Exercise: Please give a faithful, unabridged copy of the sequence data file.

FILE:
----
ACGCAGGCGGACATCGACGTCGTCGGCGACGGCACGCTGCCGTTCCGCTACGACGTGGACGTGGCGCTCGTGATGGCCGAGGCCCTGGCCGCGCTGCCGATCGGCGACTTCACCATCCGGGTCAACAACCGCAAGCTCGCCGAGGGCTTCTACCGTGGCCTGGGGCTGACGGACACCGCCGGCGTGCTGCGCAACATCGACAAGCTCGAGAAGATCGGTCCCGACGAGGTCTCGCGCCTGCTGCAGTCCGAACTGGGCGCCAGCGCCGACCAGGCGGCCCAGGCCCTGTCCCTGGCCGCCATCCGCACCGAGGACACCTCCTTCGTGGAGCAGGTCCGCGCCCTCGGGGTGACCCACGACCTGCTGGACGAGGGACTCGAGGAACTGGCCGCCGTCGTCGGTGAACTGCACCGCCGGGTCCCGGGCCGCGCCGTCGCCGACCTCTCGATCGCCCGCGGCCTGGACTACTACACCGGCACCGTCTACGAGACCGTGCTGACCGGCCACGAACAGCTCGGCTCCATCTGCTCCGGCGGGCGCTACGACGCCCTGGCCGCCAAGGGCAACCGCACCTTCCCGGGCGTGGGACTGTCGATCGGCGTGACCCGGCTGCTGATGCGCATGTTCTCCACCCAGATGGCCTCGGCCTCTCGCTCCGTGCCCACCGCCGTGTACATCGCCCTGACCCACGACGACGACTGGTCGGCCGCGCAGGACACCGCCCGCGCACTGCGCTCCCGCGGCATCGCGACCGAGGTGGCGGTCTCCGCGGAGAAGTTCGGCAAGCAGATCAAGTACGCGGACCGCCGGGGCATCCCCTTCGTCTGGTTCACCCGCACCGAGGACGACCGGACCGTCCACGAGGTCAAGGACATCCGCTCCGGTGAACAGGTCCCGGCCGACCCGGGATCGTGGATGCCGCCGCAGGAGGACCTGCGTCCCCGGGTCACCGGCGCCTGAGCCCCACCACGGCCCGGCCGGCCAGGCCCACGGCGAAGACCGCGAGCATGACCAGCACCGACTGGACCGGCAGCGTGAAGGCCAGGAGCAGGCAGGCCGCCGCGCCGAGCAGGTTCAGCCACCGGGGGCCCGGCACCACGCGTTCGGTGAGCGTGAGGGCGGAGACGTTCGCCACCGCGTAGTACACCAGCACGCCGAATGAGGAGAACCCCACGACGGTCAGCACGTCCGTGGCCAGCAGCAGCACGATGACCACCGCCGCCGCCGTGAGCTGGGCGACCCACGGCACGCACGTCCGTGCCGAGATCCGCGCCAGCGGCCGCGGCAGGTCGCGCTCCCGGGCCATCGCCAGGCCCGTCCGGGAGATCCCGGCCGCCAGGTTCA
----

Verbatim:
ACGCAGGCGGACATCGACGTCGTCGGCGACGGCACGCTGCCGTTCCGCTACGACGTGGACGTGGCGCTCGTGATGGCCGAGGCCCTGGCCGCGCTGCCGATCGGCGACTTCACCATCCGGGTCAACAACCGCAAGCTCGCCGAGGGCTTCTACCGTGGCCTGGGGCTGACGGACACCGCCGGCGTGCTGCGCAACATCGACAAGCTCGAGAAGATCGGTCCCGACGAGGTCTCGCGCCTGCTGCAGTCCGAACTGGGCGCCAGCGCCGACCAGGCGGCCCAGGCCCTGTCCCTGGCCGCCATCCGCACCGAGGACACCTCCTTCGTGGAGCAGGTCCGCGCCCTCGGGGTGACCCACGACCTGCTGGACGAGGGACTCGAGGAACTGGCCGCCGTCGTCGGTGAACTGCACCGCCGGGTCCCGGGCCGCGCCGTCGCCGACCTCTCGATCGCCCGCGGCCTGGACTACTACACCGGCACCGTCTACGAGACCGTGCTGACCGGCCACGAACAGCTCGGCTCCATCTGCTCCGGCGGGCGCTACGACGCCCTGGCCGCCAAGGGCAACCGCACCTTCCCGGGCGTGGGACTGTCGATCGGCGTGACCCGGCTGCTGATGCGCATGTTCTCCACCCAGATGGCCTCGGCCTCTCGCTCCGTGCCCACCGCCGTGTACATCGCCCTGACCCACGACGACGACTGGTCGGCCGCGCAGGACACCGCCCGCGCACTGCGCTCCCGCGGCATCGCGACCGAGGTGGCGGTCTCCGCGGAGAAGTTCGGCAAGCAGATCAAGTACGCGGACCGCCGGGGCATCCCCTTCGTCTGGTTCACCCGCACCGAGGACGACCGGACCGTCCACGAGGTCAAGGACATCCGCTCCGGTGAACAGGTCCCGGCCGACCCGGGATCGTGGATGCCGCCGCAGGAGGACCTGCGTCCCCGGGTCACCGGCGCCTGAGCCCCACCACGGCCCGGCCGGCCAGGCCCACGGCGAAGACCGCGAGCATGACCAGCACCGACTGGACCGGCAGCGTGAAGGCCAGGAGCAGGCAGGCCGCCGCGCCGAGCAGGTTCAGCCACCGGGGGCCCGGCACCACGCGTTCGGTGAGCGTGAGGGCGGAGACGTTCGCCACCGCGTAGTACACCAGCACGCCGAATGAGGAGAACCCCACGACGGTCAGCACGTCCGTGGCCAGCAGCAGCACGATGACCACCGCCGCCGCCGTGAGCTGGGCGACCCACGGCACGCACGTCCGTGCCGAGATCCGCGCCAGCGGCCGCGGCAGGTCGCGCTCCCGGGCCATCGCCAGGCCCGTCCGGGAGATCCCGGCCGCCAGGTTCA